By Elaine Pirozzi
Banshee Beauty Boois considers herself an adventurous free spirit, which might be what led her to the practice of yoga in the first place. This, along with her upbringing, is also what made her resolute in her desire to work for herself. But more than anything else, it was the birth of her son when she was just 20 years old that helped her to set priorities. “I absolutely had to be the best I could be and reach my fullest potential. I knew that my life would be a message to him, so I was determined to make it a worthwhile lesson.”
Boois had received certification in Marketing Management from Northlink College in Cape Town before the birth of her son and recently completed her Bachelor’s degree in Clinical Psychology. But she recognized that she needed to be financially independent to support her son while continuing her education and decided to teach yoga classes. It was while she was working toward her yoga teacher certification with the Africa Yoga Project that she first began to think seriously about opening her own yoga studio.
“I know that mistakes and setbacks are inevitable, and not everything will always go exactly the way I envision it, but ultimately I know I control my destiny.”
When she shared her idea with friends and family, the support was overwhelming. “I come from a family of supportive go-getters. They really encouraged me to take the plunge,” she says. Friends have made significant contributions as well. “I started out teaching yoga in the Parliament Gardens on old towels and was buying equipment like yoga mats, blocks and straps as I went along. But my first really big break happened when a good friend invested in my dream by buying me my first batch of yoga mats in bulk. He taught me that sometimes all you need to do is to share your dream with a friend and the blessings will come pouring in.” Soon after this infusion of yoga mats, Boois says, “My father practically built me a yoga studio in his back yard. And the rest is history.” Boois’s yoga studio, Yoga by Beauty, officially opened in April 2015.
With her own studio, Boois in now able to teach group yoga classes, one-on-one sessions, corporate yoga classes, and workshops. She also leads group hiking and yoga retreats. She is pleased with her progress so far but knows she is just getting started. “Yoga By Beauty is a relatively small business and has only officially been in operation for less than a year, so there is still much planning and funding necessary in order to grow and expand to its fullest potential. I know that mistakes and setbacks are inevitable, and not everything will always go exactly the way I envision it, but ultimately I know I control my destiny.”
While some of her challenges will be familiar to anyone who has ever tried to start a business, others, Boois believes, are more specific to teaching yoga in Namibia. “Although the practice of yoga is spreading and reaching a more diverse market, I still believe it is rare to find a black yoga teacher or yoga business owner of African descent. This can make things more challenging when it comes to securing corporate clients. Unfortunately, there are people who still believe that only a certain type of race and body type should teach yoga or run a yoga business.”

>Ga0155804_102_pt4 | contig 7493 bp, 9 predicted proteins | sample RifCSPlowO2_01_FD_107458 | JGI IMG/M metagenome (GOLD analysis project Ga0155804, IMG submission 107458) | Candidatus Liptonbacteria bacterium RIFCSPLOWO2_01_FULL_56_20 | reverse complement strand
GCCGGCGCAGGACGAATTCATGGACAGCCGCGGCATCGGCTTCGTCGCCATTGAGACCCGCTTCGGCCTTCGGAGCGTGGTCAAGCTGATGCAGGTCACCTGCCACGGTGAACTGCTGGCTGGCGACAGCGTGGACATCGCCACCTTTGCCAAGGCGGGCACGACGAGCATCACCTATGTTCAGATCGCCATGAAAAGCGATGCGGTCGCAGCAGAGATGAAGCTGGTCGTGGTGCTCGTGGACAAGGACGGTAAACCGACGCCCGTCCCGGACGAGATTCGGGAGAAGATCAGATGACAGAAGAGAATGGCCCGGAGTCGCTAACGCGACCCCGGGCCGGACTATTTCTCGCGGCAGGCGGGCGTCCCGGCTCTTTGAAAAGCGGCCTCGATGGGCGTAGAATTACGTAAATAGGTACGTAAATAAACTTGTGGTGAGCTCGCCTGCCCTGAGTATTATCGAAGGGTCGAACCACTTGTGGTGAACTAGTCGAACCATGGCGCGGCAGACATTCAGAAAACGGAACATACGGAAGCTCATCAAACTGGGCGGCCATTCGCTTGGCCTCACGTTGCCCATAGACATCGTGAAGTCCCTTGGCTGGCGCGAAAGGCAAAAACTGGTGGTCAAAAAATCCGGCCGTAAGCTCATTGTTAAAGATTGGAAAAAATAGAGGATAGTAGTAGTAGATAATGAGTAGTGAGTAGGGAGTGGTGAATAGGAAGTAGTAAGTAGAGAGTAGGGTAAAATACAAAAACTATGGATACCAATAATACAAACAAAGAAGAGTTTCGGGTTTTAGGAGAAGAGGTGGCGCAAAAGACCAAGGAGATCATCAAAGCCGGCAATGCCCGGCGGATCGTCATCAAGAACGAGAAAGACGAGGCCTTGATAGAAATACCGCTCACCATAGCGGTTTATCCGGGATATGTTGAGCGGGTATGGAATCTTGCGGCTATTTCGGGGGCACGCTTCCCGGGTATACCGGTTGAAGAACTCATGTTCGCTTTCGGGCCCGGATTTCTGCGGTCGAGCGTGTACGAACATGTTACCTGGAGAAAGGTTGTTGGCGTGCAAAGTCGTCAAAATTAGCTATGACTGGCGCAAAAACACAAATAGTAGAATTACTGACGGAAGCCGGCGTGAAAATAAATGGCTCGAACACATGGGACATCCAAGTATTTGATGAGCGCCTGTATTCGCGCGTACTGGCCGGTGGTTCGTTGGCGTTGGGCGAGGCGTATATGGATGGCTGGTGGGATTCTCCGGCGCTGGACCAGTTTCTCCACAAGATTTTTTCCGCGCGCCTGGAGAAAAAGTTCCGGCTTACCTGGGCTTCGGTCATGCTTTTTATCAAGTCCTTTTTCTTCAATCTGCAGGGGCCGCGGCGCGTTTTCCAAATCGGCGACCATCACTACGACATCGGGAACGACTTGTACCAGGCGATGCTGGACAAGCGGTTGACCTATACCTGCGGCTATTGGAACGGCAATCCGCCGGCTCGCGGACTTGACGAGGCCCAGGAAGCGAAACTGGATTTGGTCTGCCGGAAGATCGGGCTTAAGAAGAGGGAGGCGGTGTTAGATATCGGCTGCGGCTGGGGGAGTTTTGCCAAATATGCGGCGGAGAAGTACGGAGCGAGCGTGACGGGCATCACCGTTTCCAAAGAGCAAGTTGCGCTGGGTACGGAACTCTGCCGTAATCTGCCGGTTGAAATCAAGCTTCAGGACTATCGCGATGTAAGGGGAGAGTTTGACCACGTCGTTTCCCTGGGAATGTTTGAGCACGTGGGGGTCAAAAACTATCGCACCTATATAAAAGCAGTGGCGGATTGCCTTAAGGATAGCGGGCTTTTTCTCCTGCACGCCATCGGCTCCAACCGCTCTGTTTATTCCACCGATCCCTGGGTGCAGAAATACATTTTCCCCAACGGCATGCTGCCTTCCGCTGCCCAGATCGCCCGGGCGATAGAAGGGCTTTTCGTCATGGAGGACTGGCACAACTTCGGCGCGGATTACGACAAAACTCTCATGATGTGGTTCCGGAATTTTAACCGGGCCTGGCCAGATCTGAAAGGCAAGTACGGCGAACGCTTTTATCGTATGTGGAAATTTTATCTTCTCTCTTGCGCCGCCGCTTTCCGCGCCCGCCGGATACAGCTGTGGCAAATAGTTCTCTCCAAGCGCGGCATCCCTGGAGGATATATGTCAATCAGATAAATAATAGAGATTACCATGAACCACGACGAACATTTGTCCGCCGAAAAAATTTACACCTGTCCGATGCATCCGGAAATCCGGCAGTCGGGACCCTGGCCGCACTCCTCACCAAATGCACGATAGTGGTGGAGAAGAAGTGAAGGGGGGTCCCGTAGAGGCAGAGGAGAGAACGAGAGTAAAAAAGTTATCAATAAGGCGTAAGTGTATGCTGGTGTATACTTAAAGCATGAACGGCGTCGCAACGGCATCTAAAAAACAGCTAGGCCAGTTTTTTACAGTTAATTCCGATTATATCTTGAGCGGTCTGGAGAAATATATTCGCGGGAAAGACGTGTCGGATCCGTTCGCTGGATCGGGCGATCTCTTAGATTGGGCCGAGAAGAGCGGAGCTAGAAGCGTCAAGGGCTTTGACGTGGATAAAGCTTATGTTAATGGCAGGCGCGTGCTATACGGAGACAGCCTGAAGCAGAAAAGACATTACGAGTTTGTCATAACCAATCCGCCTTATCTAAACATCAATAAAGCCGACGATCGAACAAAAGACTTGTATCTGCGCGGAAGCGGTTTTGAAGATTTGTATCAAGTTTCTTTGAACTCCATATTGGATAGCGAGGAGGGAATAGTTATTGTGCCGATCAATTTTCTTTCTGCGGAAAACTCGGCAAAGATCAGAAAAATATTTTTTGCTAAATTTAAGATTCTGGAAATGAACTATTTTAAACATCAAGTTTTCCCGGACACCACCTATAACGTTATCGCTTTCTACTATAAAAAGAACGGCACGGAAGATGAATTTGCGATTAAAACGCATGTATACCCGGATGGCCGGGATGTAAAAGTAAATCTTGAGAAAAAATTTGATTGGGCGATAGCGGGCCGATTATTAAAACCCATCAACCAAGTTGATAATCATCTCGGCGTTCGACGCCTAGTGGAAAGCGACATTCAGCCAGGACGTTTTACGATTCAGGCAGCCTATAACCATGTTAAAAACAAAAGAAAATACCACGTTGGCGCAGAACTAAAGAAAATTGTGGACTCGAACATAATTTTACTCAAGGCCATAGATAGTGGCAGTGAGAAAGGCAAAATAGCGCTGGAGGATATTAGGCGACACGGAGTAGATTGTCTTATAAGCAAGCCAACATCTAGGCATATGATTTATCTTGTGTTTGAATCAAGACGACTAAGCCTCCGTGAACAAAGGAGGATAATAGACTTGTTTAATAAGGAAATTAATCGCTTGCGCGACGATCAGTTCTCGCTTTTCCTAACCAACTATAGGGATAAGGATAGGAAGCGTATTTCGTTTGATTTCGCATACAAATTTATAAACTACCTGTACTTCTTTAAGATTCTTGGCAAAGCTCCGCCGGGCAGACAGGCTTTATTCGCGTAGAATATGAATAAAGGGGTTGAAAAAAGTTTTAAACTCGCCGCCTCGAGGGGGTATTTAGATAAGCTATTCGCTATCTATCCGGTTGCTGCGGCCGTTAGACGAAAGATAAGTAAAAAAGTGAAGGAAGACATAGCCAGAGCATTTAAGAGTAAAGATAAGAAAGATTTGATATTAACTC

Female entrepreneurs face additional obstacles as well. “Last year I attended the Financial Literacy Initiative Conference for Women and one thing that came up repeatedly was the fact that female entrepreneurs who seek funding are often rejected because they are unmarried. But I say: if the bank says no, find an investor, if the investor says no, find a friend, if a friend says no, make the necessary sacrifices and invest in yourself.”
Boois’s family has played a pivotal role in her business success in ways both tangible and intangible. Boois is the third in a family of four close-knit sisters, and all of them have been involved with the studio in one way or another. Her sister Beaulah works as the public relations manager and media consultant for Yoga by Beauty, while Bianca, a lawyer, has provided legal advice and support. Members of her family have also invested financially or helped out by watching her son while she teaches a class.
The yoga entrepreneur’s parents raised her to value education and economic independence. “Both my parents are Damara/Nama speaking and come from humble beginnings. But today my parents, my two older siblings, and I are university graduates. My father owns a small construction company; my mother is a social entrepreneur who started a clothing bank in the southern region of Namibia. My grandmother was a very hardworking woman also, who worked until her late eighties as a domestic worker. Hard work and determination runs in my blood.”
Boois will attend her graduation ceremony to receive an upper class honors and a degree in Clinical Psychology from the University of Namibia in April 2016. She’s proud of her academic achievement but has no plans to slow down the yoga business. “I see Yoga By Beauty transforming into a health hub, a wellness center that offers daily yoga classes, fresh produce as well as smoothies and health shakes and psychotherapy all in the same space. I aim to grow my studio into the go-to place for healthy food, therapy and yoga in Windhoek. I’m only 25 years old, so opting out of the business isn’t in the cards for me any time soon. I only have plans to go bigger and better.”
Elaine Pirozzi lives and writes in Washington, DC.